"President Charles L. Edgar, of the Edison Electric Illuminating Company of Boston, said that in his opinion Mr. Barker was the best-posted man on public service in the country; that in twenty-five years' association with him relations of close personal friendship had come about between the two, and that the chairman's death is a heavy loss to the State and to the companies. Mr. Edgar said that Mr. Barker was entirely competent to run a public utility from the company end, that he was absolutely straight in every detail of his official life, and that he possessed the confidence of the public no less than of the companies, although his work was quietly done, many of his best activities being employed in the informal adjustment of matters brought to his attention.
"Mr. Everett W. Burdett, general counsel of the National Electric Light Association, said: The death of Mr. Barker is a serious loss both to the public service and to the lighting interests of Massachusetts. By reason of his long experience, his laborious and untiring studies, his infinite patience and his native ability he had long been the best equipped public service official in the State. While his methods were laborious and his processes sometimes circuitous, his conclusions were usually sound. I think one word more fitly expresses his leading characteristic than any other, and that word is 'wisdom.' Mr. Barker was wise in a large sense. He recognized both the reasonable demands of the public and the legitimate rights of the corporations. He held the scales so evenly that the contending interests with which he dealt usually came to recognize the propriety of his actions and the fairness of his decisions, however much they may have experienced the temporary sting of defeat.
"Mr. A. Stuart Pratt, of the Stone & Webster Management Association, Boston, Mass., said that Stone & Webster learned with sincere regret of Mr. Barker's death. The commission was the first in the United States to cover this class of public service; the experiment was approved by the people and served as a model which has been followed in many other states. Mr. Barker became a member of the board as a young man and had been largely responsible for its policy ever since. His wise counsel was a great benefit to legislature after legislature both in shaping good legislation and in suppressing bad. For a comparatively small salary he made his lifework the service of the State. Honest and conscientious always, he held the esteem of those who came in contact with him. By his death the people suffer a serious loss, as no matter how able may be the man who takes his place, the knowledge which Mr. Barker had acquired by his long years of service in respect to conditions both within and without the companies can be attained by no man except after similar years of arduous work.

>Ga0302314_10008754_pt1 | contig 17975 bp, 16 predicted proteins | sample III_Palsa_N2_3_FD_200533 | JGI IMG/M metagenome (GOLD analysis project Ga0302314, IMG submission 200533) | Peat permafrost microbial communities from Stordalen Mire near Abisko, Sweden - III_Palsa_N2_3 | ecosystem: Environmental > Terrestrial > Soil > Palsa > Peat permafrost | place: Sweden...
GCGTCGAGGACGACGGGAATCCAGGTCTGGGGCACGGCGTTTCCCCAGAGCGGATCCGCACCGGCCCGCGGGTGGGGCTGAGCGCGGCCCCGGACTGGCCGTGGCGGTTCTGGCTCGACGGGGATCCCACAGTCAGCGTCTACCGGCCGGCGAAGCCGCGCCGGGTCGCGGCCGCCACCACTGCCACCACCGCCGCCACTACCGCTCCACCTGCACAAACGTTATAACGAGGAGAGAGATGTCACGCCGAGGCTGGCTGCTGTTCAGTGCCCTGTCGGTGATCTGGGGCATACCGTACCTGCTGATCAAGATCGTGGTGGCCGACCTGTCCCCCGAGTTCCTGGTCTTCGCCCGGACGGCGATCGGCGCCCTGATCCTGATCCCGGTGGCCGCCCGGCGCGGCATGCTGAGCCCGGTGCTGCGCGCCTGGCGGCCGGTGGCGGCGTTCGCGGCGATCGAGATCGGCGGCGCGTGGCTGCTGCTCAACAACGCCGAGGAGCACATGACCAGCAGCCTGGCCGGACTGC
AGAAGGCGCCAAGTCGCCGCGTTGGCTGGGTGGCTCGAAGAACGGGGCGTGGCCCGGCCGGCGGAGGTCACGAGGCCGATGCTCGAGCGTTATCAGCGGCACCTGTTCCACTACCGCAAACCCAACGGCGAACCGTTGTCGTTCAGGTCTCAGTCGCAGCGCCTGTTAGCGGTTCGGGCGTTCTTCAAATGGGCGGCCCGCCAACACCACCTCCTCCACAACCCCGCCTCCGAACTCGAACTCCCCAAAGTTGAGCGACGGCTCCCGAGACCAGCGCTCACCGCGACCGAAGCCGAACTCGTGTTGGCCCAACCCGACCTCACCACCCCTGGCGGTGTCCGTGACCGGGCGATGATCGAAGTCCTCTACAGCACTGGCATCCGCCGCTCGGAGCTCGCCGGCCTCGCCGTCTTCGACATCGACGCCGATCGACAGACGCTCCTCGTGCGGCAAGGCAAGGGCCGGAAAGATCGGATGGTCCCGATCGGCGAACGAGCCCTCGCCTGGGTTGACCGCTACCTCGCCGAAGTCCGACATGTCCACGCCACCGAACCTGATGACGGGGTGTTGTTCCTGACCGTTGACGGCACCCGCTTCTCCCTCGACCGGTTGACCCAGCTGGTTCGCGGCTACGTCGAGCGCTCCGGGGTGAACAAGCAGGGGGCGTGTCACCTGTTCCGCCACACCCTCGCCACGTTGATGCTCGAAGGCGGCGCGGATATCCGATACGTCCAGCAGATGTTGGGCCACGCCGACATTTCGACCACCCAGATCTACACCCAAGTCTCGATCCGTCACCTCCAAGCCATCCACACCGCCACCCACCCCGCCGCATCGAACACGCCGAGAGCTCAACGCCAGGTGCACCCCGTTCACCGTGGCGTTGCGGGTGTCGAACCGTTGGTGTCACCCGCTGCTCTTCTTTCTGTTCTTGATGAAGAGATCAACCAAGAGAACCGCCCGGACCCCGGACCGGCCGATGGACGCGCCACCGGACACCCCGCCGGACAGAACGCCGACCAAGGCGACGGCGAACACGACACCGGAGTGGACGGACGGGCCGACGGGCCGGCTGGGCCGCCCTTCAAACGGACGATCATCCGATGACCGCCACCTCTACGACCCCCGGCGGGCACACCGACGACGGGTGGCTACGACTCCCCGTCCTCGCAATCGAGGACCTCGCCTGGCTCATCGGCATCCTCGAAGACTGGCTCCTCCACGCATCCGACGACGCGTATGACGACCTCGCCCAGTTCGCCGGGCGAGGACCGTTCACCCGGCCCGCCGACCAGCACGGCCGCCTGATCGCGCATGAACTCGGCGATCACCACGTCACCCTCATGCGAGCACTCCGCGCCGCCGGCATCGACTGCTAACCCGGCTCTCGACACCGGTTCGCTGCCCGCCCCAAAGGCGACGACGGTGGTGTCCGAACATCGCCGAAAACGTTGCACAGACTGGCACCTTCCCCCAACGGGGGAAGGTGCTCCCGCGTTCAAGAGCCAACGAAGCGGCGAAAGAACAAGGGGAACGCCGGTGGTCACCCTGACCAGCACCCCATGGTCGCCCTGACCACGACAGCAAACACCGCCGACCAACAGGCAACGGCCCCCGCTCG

"Mr. A. B. Tenney, of C. H. Tenney & Company, Boston, also expressed a keen sense of the loss to the State which has come in the closing of Mr. Barker's life and spoke appreciatively of his painstaking, conscientious devotion to the duties of his office."